Pretty fascinating:

More than a hundred years ago an extraordinary mechanism was found by sponge divers at the bottom of the sea near the island of Antikythera. It astonished the whole international community of experts on the ancient world. Was it an astrolabe? Was in an orrery or an astronomical clock? Or something else? For decades, scientific investigation failed to yield much light and relied more on imagination than the facts. However research over the last half century has begun to reveal its secrets. It dates from around the 1st century B.C. and is the most sophisticated mechanism known from the ancient world. Nothing as complex is known for the next thousand years. The Antikythera Mechanism is now understood to be dedicated to astronomical phenomena and operates as a complex mechanical “computer” which tracks the cycles of the Solar System…

During October 2005, another team of specialists from the cutting-edge company, X-Tek Systems, came to Athens… Their aim was to use the very latest x-ray technology to look at the internal structure of the mechanism with its complex and confusing gear trains. With them they brought the prototype of a very powerful new x-ray machine, the eight-tonne “Bladerunner”. Originally designed to search for minute cracks in turbine blades, this machine gives astonishingly detailed three-dimensional x-rays, using the latest “microfocus” x-ray techniques. It has opened a remarkable window on microscopic internal details of inscriptions and gearing at a resolution better than a tenth of a millimeter. Inscriptions can now be read that have not been seen for more than two thousand years and this is helping to build a comprehensive picture of the functions of the Antikythera Mechanism.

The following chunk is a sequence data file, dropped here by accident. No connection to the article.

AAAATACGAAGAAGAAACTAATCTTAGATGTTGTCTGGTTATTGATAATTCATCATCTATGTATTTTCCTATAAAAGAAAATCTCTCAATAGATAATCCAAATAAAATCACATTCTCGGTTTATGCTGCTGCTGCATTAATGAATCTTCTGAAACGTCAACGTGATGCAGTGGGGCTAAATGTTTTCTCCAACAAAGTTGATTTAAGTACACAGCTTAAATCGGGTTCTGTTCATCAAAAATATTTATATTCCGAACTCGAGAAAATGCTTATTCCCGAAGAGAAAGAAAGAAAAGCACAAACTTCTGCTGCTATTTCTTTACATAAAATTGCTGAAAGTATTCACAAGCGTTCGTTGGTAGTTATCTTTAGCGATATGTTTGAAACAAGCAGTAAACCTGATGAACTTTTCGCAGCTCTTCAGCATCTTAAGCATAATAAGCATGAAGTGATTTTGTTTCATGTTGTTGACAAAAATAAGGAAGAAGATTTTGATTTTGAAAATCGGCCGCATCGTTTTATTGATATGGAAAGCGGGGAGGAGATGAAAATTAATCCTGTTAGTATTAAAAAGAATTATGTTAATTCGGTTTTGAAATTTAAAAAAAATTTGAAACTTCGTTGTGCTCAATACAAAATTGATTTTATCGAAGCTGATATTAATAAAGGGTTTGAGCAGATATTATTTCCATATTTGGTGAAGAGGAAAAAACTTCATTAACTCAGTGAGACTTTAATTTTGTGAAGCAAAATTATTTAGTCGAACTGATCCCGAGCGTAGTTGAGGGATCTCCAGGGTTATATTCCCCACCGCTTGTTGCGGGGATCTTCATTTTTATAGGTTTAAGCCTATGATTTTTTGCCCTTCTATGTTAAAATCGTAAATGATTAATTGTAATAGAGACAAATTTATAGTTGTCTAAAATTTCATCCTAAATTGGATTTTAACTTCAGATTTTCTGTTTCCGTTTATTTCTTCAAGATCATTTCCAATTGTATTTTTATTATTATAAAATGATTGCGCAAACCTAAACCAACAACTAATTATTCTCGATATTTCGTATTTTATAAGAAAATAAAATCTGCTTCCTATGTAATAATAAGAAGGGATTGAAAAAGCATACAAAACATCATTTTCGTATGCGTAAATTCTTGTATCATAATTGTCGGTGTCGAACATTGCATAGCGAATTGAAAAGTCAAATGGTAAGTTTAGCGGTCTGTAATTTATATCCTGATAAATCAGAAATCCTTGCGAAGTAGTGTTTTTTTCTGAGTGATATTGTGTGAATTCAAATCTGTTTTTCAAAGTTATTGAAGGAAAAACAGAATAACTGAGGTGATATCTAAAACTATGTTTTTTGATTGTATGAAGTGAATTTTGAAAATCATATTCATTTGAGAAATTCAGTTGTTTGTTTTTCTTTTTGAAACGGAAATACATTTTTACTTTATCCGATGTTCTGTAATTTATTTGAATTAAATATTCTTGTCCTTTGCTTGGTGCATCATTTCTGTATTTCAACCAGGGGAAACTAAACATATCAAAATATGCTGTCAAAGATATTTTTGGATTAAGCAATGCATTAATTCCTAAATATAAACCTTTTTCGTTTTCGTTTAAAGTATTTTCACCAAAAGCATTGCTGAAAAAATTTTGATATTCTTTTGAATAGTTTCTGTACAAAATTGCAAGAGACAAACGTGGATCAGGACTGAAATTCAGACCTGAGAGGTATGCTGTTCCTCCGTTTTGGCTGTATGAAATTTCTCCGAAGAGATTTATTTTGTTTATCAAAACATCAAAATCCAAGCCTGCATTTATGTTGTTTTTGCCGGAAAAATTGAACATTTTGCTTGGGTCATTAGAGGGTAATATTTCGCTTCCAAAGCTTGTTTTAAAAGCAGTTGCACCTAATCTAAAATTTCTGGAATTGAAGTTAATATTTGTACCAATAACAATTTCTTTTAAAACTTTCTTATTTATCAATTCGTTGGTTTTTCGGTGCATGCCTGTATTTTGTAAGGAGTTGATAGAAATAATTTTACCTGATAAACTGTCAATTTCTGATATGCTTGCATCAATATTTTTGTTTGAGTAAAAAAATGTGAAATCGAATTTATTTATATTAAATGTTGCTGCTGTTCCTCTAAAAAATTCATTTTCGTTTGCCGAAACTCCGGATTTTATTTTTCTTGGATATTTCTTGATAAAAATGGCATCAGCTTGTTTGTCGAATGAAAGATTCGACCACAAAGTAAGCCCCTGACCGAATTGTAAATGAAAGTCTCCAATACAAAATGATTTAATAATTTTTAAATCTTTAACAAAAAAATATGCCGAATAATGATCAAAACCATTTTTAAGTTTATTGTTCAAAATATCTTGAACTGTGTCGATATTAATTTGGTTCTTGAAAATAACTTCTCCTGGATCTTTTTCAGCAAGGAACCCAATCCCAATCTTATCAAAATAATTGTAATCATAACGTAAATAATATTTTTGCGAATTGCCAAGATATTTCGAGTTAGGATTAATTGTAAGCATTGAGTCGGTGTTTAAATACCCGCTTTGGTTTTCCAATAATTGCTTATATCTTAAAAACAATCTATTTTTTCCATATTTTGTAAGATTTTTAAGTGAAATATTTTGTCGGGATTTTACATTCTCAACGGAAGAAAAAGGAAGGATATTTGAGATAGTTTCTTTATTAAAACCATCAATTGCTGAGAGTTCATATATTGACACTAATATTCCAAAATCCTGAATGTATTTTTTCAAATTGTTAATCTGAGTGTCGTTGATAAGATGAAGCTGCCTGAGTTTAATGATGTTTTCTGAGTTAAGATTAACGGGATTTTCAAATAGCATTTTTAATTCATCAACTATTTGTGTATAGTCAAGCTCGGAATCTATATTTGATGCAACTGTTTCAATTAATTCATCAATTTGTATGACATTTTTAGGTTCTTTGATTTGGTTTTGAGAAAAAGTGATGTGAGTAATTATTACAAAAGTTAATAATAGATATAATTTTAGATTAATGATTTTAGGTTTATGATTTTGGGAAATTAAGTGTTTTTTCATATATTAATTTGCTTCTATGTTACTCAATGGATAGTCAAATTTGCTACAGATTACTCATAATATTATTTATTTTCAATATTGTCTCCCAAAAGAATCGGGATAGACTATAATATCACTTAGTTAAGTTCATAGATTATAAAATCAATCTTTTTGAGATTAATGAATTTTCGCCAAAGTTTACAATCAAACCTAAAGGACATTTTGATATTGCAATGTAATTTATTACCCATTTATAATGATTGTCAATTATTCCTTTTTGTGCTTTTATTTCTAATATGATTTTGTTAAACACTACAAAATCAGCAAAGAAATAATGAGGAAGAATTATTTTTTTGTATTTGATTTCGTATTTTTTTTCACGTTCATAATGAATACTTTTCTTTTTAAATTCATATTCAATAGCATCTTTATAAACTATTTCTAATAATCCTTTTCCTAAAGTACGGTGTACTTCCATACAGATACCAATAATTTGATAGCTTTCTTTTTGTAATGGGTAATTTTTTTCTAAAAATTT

More… (source)

Articles about this project published in Nature can be found here.
A reconstruction of the device can be viewed here.

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